July 18, 2013
Coastal Storm Damage Not As Severe Thanks To Mother Nature
April Flowers for redOrbit.com - Your Universe Online
People and property along coastal regions are being placed at greater risk by extreme weather, sea-level rise and degraded coastal systems.
A new study by scientists with the Natural Capital Project at the Stanford Woods Institute for the Environment shows that natural habitats such as dunes and reefs are critical to protecting millions of US residents and billions of dollars in property from coastal storms.
The study, published in Nature Climate Change, is the first to offer a comprehensive map of the entire US coastline showing where and how much protection communities get from natural habitats such as sand dunes, coral reefs, sea grasses and mangroves. Intact ecosystems near vulnerable coastal communities can reduce the likelihood and magnitude of losses.
The study created two maps: one shows the predicted exposure of the United States coastline and coastal population to sea-level rise and storms in the year 2100, while the second map is interactive and can be zoomed in on for the West, Gulf or East coasts; Hawaii or Alaska; or the continental United States.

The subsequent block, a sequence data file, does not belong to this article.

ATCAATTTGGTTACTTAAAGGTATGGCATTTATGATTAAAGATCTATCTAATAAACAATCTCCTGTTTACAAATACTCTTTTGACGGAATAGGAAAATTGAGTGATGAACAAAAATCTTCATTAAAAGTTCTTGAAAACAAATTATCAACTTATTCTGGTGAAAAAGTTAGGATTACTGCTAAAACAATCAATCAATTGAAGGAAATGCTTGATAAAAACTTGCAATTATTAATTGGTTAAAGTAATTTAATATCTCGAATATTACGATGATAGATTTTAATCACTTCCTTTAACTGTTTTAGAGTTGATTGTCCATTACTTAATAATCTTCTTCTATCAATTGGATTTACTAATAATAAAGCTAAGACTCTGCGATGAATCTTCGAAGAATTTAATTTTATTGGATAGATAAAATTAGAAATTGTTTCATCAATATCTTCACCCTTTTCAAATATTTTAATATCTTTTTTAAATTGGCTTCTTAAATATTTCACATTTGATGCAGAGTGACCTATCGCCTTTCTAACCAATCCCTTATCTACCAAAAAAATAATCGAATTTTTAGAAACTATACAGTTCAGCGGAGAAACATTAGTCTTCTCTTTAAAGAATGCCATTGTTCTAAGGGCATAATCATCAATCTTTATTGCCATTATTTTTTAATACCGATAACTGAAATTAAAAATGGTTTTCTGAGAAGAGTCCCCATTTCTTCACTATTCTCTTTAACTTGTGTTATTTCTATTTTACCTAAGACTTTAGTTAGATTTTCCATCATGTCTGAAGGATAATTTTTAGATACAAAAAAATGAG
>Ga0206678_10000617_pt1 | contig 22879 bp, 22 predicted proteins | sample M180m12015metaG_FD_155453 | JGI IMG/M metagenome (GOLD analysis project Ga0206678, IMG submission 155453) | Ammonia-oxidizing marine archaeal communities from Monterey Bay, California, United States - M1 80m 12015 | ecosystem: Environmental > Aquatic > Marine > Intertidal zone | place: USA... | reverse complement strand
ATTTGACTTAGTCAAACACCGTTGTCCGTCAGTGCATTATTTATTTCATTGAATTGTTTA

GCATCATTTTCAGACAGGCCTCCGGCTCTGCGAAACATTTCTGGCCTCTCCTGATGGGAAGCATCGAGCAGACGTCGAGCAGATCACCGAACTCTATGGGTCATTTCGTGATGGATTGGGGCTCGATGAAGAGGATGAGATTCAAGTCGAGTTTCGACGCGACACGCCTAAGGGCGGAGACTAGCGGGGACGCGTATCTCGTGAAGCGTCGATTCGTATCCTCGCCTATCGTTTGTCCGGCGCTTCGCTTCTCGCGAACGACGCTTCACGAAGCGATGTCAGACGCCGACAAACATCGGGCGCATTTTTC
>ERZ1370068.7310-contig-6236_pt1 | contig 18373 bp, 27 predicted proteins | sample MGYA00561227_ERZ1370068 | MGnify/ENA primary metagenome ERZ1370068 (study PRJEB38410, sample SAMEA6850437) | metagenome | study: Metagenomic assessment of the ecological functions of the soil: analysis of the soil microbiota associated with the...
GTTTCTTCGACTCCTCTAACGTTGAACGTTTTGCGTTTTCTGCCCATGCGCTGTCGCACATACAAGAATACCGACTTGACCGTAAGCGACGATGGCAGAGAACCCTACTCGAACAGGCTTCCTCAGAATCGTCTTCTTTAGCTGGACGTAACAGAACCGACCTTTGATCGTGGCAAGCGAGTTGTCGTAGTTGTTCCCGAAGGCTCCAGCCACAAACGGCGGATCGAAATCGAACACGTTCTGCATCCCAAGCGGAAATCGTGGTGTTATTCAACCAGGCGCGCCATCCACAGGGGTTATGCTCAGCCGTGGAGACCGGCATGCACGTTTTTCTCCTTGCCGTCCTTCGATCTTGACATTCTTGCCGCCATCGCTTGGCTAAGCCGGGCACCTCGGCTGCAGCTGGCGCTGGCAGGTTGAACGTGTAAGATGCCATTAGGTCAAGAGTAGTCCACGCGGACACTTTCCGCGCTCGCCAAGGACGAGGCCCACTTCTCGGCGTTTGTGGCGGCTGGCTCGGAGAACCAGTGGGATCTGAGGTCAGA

"The natural environment plays a key role in protecting our nation's coasts," said Katie Arkema, a Woods postdoctoral scholar. "If we lose these defenses, we will either have to have massive investments in engineered defenses or risk greater damage to millions of people and billions in property."
There is a renewed interest in coastal resilience and climate adaptation planning, as well as in finding natural ways to protect America's coastline since the Obama administration's release of the Climate Action Plan on June 25. The administration plans to spend billions of dollars soon on restoration activities in the Gulf of Mexico and the Eastern Seaboard affected by Hurricane Sandy.
The new study will allow leaders to make decisions factoring in natural capital with long-term benefits. "As a nation, we should be investing in nature to protect our coastal communities," said Mary Ruckelshaus, managing director of the Natural Capital Project. "The number of people, poor families, elderly and total value of residential property that are most exposed to hazards can be reduced by half if existing coastal habitats remain fully intact."
At a time when many coastal planners are considering options for dealing with the impacts of sea-level rise, the findings of this study provide both a national and local look at coastal regions where the restoration and conservation of natural habitats could make the largest difference.
"Hardening our shorelines with sea walls and other costly engineering shouldn't be the default solution," said Peter Kareiva, the chief scientist at The Nature Conservancy. "This study helps us identify those places and opportunities we have to keep nature protecting our coastal communities -- and giving us all the other benefits it can provide, such as recreation, fish nurseries, water filtration and erosion control."